POLITICAL ANIMALS Series Premiere Review

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USA decided to take a risk with its new show, POLITICAL ANIMALS. The network has actually taken several risks in the last few years, each progressively braver than the one before it. There’s nothing wrong with how the network made its name, with a number of similar shows, each using the trademark formula. Still, it’s nice to see something new, and this show resembles its peers not at all.

POLITICAL ANIMALS is easily the biggest departure from USA’s tried and true formula yet, and it’s a big success, at least creatively. The writing is very smart, the acting is fantastic, and the scope is much broader than the average basic cable drama. The “Pilot,” which aired last night, is a superb story, wonderfully setting up each character, as well as telling a tale or two or three.

Created by Greg Berlanti (Brothers & Sisters, Everwood), many will immediately assume he is a fan of Hilary Clinton. That’s because the central character of POLITICAL ANIMALS, Elaine Barrish (Sigourney Weaver, Alien, Avatar), is a former first lady of the popular, two-term 42nd president, who, after losing a presidential race to a charismatic newcomer (Adrian Pasdar, Heroes, The Lying Game), accepts the position of Secretary of State. Elaine is bold, principled, and suddenly more popular than ever, hugely successful as the nation’s top diplomat.

But as the “Pilot” unfolds, it is clear that Hilary may just have been a starting point. There are definite differences. Some are cosmetic, such as the fact that Elaine has twin sons instead of a daughter, while others, including divorcing her husband, Bud (Ciaran Hinds, Rome, Munich), are perhaps wishful thinking. But what it really boils down to is that Hilary is a public figure, and none of us will ever know what goes inside of her head. Ellen is a television character, who will do things to keep the show interesting, such as sleeping with her ex-spouse. Not only that, but Elaine must be fully fleshed out, filling in those details missing from the general consciousness about Hilary. As such, a lot of creative license is taken, and the character will quickly stand apart from her inspiration.

A number of things happen in the “Pilot.” Firstly, the family celebrates the engagement of Elaine’s son, who happens to also be her chief of staff, Douglas (James Wolk, Happy Endings, You Again), to Anne Ogami (Brittany Ishibashi, Ghostfacers, Eagle Eye). It looks like the perfect pairing, and they do seem to get along pretty well, despite the family tensions. But Anne is secretly bulimic. Is this condition a result of the pressures of marrying into such a powerful family? What kind of girl chooses this kind of life? These are questions only barely begun to be explored.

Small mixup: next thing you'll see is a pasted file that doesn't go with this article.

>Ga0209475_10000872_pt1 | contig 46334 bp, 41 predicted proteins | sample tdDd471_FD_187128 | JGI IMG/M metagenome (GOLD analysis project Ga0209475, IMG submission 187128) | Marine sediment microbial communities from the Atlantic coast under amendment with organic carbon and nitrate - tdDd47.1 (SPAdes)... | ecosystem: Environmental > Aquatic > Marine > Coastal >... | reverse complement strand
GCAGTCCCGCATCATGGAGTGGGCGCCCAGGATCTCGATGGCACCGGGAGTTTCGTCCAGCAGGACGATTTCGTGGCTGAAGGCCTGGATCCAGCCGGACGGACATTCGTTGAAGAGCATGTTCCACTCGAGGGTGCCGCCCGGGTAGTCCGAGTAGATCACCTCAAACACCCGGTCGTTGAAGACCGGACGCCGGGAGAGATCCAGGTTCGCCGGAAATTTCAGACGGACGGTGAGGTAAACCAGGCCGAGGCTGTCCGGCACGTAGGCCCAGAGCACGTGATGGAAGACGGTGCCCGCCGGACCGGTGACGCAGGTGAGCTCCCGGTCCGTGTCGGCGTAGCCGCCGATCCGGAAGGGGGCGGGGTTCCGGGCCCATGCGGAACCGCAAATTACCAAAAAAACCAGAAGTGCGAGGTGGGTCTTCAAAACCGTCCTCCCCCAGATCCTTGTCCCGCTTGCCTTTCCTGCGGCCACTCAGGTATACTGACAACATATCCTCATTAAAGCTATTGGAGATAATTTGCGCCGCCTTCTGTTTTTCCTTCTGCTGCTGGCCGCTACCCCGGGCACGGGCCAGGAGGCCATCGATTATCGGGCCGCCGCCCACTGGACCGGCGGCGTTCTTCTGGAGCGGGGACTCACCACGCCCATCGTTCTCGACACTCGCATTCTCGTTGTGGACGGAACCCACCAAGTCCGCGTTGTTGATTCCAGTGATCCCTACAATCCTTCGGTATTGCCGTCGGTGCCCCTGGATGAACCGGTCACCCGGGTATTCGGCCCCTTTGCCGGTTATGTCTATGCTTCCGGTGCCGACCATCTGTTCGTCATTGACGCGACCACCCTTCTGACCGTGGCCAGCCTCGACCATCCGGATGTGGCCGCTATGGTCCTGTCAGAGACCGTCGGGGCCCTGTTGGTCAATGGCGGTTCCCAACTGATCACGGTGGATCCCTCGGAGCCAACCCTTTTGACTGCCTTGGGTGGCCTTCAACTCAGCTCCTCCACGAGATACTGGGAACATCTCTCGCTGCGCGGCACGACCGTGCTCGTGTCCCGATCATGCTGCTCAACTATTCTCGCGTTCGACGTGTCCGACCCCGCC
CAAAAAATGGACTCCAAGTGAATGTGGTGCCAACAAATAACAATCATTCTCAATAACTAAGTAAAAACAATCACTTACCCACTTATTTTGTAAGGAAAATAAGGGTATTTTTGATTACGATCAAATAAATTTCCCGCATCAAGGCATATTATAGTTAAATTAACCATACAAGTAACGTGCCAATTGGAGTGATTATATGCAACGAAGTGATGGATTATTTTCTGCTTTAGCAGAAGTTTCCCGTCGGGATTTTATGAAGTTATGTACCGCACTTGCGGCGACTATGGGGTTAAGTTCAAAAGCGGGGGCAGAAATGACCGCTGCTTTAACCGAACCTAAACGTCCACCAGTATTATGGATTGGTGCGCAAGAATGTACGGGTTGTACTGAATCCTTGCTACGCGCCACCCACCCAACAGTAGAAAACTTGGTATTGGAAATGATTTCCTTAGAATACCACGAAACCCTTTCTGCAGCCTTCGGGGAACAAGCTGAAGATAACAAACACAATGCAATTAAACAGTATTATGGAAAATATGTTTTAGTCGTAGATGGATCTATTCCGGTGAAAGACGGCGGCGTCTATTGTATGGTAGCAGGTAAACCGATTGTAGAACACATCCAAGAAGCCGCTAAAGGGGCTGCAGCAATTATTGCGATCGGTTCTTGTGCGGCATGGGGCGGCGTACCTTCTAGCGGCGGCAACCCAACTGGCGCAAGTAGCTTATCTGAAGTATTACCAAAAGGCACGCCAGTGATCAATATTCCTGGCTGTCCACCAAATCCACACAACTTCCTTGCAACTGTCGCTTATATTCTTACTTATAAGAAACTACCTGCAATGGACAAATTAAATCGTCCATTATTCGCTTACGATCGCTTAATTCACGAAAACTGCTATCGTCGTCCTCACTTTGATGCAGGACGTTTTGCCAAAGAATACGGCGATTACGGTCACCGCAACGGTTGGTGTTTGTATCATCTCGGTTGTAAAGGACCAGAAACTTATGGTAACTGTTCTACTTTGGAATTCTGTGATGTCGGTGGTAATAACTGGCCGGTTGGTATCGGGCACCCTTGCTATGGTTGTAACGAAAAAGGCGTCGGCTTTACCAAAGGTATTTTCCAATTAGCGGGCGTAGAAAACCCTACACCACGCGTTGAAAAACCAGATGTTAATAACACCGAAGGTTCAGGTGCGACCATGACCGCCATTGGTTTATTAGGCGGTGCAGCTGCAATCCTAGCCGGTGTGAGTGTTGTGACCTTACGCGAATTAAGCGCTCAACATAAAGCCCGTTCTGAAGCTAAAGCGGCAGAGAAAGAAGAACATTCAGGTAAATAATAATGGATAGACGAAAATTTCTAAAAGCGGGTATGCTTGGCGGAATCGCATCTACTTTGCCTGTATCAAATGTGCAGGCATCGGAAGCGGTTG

Other son, Thomas James, or TJ (Sebastian Stan, Gossip Girl, Kings), is a homosexual with a drug problem. Having previously attempted suicide, he is not well suited to this particular family, finding the spotlight painful and grating. He is still loved, at least by his mother, but that isn’t enough to keep him in line. What kind of trouble will he cause her and the others?

In fact, TJ sets up the other major thread of POLITICAL ANIMALS. In the “Pilot,” Elaine is being followed around by a reporter named Susan Berg (Carla Gugino, Watchmen, Californication, Entourage) who made her name by exposing Bud’s cheating ways, and is now using the story of TJ’s screw up to blackmail her way into an interview. Of course, this being TV, Susan’s life is just as messed up, as her boyfriend / boss betrays her in more ways than one, and she begins to feel Elaine’s pain.

There is a very nice parallel between Elaine and Susan. They are similar types of women, to paraphrase the episodes, bitches who don’t like being called bitches. They are driven, intelligent, sexy, and get what they want through hard work and tenacity. Sometimes they may be shamed by others, but there is a lot to be admired in both women. And by the end of the “Pilot,” they begin to see that in each other, too.

In the first episode, amid all of this other stuff, there is also a hostage crisis in Iran, a great example of how POLITICAL ANIMALS mixes the big picture and the intimate family moments. This is a winning formula, showing how the people in charge cope with everything thrust upon them, a look that most people don’t generally get into their lives. Sure, the episodes will be trumped up for dramatic effect, but they also feel fairly real because the series gets the details right.

There are lots of things going on, but none of it feels rushed, especially in the hands of a terrific cast. These include supporting actors like Ellen Burstyn (Big Love, The Exorcist) as Elaine’s drunken mother, Dylan Baker (Damages, The Good Wife) as the Vice President, and Roger Bart (Desperate Housewives, The Producers) as the president’s chief of staff. All of this combines to make a fantastic show.

This is definitely a can’t-miss series of the summer, and presented as a limited run, it won’t be a major time commitment to check it out. POLITICAL ANIMALS airs Sundays at 10 p.m. ET on USA.

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